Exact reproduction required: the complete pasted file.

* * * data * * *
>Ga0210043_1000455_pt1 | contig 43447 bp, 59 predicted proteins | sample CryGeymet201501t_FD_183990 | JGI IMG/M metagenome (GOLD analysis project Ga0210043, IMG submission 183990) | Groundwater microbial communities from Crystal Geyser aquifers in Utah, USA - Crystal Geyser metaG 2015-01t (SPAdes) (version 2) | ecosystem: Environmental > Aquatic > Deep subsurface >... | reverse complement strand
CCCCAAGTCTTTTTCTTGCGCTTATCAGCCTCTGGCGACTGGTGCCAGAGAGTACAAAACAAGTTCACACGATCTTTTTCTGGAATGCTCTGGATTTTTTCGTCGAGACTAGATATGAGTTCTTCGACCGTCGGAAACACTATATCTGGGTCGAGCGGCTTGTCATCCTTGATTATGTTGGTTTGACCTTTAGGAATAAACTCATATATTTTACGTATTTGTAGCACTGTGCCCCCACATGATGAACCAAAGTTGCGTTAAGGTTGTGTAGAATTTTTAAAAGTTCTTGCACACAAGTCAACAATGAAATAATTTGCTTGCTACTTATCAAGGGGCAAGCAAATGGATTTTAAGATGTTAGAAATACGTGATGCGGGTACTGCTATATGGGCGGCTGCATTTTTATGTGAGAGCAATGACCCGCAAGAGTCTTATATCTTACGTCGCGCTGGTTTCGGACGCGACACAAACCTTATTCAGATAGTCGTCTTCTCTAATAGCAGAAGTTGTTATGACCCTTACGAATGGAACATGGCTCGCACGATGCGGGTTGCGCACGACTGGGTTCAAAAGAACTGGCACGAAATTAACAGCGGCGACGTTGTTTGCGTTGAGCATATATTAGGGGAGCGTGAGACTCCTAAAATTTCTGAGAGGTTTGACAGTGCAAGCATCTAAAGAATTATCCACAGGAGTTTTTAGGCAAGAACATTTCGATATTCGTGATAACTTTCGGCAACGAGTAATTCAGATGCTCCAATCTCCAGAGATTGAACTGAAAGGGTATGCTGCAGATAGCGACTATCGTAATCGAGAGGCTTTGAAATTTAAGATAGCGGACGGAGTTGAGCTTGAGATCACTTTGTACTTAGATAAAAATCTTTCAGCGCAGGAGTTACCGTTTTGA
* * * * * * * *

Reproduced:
>Ga0210043_1000455_pt1 | contig 43447 bp, 59 predicted proteins | sample CryGeymet201501t_FD_183990 | JGI IMG/M metagenome (GOLD analysis project Ga0210043, IMG submission 183990) | Groundwater microbial communities from Crystal Geyser aquifers in Utah, USA - Crystal Geyser metaG 2015-01t (SPAdes) (version 2) | ecosystem: Environmental > Aquatic > Deep subsurface >... | reverse complement strand
CCCCAAGTCTTTTTCTTGCGCTTATCAGCCTCTGGCGACTGGTGCCAGAGAGTACAAAACAAGTTCACACGATCTTTTTCTGGAATGCTCTGGATTTTTTCGTCGAGACTAGATATGAGTTCTTCGACCGTCGGAAACACTATATCTGGGTCGAGCGGCTTGTCATCCTTGATTATGTTGGTTTGACCTTTAGGAATAAACTCATATATTTTACGTATTTGTAGCACTGTGCCCCCACATGATGAACCAAAGTTGCGTTAAGGTTGTGTAGAATTTTTAAAAGTTCTTGCACACAAGTCAACAATGAAATAATTTGCTTGCTACTTATCAAGGGGCAAGCAAATGGATTTTAAGATGTTAGAAATACGTGATGCGGGTACTGCTATATGGGCGGCTGCATTTTTATGTGAGAGCAATGACCCGCAAGAGTCTTATATCTTACGTCGCGCTGGTTTCGGACGCGACACAAACCTTATTCAGATAGTCGTCTTCTCTAATAGCAGAAGTTGTTATGACCCTTACGAATGGAACATGGCTCGCACGATGCGGGTTGCGCACGACTGGGTTCAAAAGAACTGGCACGAAATTAACAGCGGCGACGTTGTTTGCGTTGAGCATATATTAGGGGAGCGTGAGACTCCTAAAATTTCTGAGAGGTTTGACAGTGCAAGCATCTAAAGAATTATCCACAGGAGTTTTTAGGCAAGAACATTTCGATATTCGTGATAACTTTCGGCAACGAGTAATTCAGATGCTCCAATCTCCAGAGATTGAACTGAAAGGGTATGCTGCAGATAGCGACTATCGTAATCGAGAGGCTTTGAAATTTAAGATAGCGGACGGAGTTGAGCTTGAGATCACTTTGTACTTAGATAAAAATCTTTCAGCGCAGGAGTTACCGTTTTGA